Rabbi Aron Moss contributes regular Q&A commentaries to Gather the Jews. Rabbi Moss is the proprietor of Nefesh and can be reached at firstname.lastname@example.org. The opinions expressed in this commentary are solely those of Rabbi Moss.
I think religion is a crutch. G-d is for the weak and the needy. Don’t you have the independence to get through life on your own?
You’re right. Religion is a crutch, a sign of human weakness. And to be honest, religion is not my only crutch. I am so weak, I need a whole array of support mechanisms to prop me up and keep me going.
I need food. As embarrassing as it is to admit, I am totally dependent on eating. Without food, I would probably not have the strength to do much at all. My body does not nourish itself. It needs outside help. So I eat.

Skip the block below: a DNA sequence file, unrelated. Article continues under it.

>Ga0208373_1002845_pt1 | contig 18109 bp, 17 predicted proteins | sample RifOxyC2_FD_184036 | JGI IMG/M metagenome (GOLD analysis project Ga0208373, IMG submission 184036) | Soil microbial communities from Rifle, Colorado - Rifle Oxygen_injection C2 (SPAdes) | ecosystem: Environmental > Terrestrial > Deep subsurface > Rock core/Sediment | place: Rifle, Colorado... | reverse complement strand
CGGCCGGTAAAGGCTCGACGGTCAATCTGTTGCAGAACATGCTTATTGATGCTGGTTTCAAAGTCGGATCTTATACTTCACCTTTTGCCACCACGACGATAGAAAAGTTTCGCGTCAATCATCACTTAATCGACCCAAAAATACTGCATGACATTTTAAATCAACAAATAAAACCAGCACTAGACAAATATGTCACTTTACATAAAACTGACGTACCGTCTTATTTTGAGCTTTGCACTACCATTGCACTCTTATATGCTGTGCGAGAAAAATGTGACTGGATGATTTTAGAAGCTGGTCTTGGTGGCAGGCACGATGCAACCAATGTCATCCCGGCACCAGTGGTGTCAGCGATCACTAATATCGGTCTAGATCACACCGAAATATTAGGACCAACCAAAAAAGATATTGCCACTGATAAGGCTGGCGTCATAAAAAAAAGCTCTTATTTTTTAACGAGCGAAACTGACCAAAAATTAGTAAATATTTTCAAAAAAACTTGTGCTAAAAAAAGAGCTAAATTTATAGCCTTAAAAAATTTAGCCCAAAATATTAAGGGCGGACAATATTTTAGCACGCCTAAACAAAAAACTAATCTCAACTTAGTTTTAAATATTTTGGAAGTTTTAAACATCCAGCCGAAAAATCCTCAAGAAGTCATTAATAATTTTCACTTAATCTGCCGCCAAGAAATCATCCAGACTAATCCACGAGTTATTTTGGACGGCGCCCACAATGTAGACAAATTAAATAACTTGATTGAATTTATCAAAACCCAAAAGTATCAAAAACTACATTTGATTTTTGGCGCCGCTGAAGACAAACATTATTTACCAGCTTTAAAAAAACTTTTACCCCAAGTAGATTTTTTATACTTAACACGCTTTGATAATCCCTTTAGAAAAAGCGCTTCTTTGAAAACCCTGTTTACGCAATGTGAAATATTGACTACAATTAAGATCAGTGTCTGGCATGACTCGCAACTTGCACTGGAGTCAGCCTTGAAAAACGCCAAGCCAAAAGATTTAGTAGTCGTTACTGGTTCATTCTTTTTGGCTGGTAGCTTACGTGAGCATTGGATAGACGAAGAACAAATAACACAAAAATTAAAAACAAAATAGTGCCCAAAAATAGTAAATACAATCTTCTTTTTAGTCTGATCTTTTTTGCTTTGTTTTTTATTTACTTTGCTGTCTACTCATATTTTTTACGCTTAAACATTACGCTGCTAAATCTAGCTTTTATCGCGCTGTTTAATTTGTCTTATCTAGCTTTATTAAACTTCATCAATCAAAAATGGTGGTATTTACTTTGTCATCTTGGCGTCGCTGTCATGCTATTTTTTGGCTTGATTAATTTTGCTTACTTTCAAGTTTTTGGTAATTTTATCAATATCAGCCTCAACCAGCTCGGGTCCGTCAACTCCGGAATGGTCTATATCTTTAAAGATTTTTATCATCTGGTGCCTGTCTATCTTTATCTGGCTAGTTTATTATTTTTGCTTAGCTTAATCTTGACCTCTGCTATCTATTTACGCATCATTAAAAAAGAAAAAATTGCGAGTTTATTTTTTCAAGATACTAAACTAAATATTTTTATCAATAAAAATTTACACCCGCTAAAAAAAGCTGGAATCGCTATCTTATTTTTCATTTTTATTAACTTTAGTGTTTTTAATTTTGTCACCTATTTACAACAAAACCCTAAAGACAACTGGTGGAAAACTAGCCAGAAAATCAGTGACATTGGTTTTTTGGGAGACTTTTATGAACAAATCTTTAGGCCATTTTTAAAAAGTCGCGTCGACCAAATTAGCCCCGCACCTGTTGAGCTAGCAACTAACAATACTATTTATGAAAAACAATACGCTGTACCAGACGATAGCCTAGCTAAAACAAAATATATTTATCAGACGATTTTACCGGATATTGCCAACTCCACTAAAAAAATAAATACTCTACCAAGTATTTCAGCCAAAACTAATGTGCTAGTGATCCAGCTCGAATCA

I have an emotional crutch too. I need other people. If it weren’t for the support of my family and friends I certainly wouldn’t be where I am today. And while we are on the subject, I am also quite dependent on my shoes. My feet would be really sore without them.
The human is a fragile being. We are not self-sufficient. We depend on external sources for our survival. We need to be fed, we need to be loved, and we need shoes. I thank G-d every day, for it is He who provides me with food, family and footwear.
But above all, I thank Him for giving my life purpose. Just as I can’t nourish myself without resorting to the outside, I can’t give my life real meaning without seeking beyond myself.
Maybe that makes me weak. But I think it gives me strength. Even if I’m hungry, lonely or barefoot, as long as I have divine purpose, I can face any challenge.
All the best,
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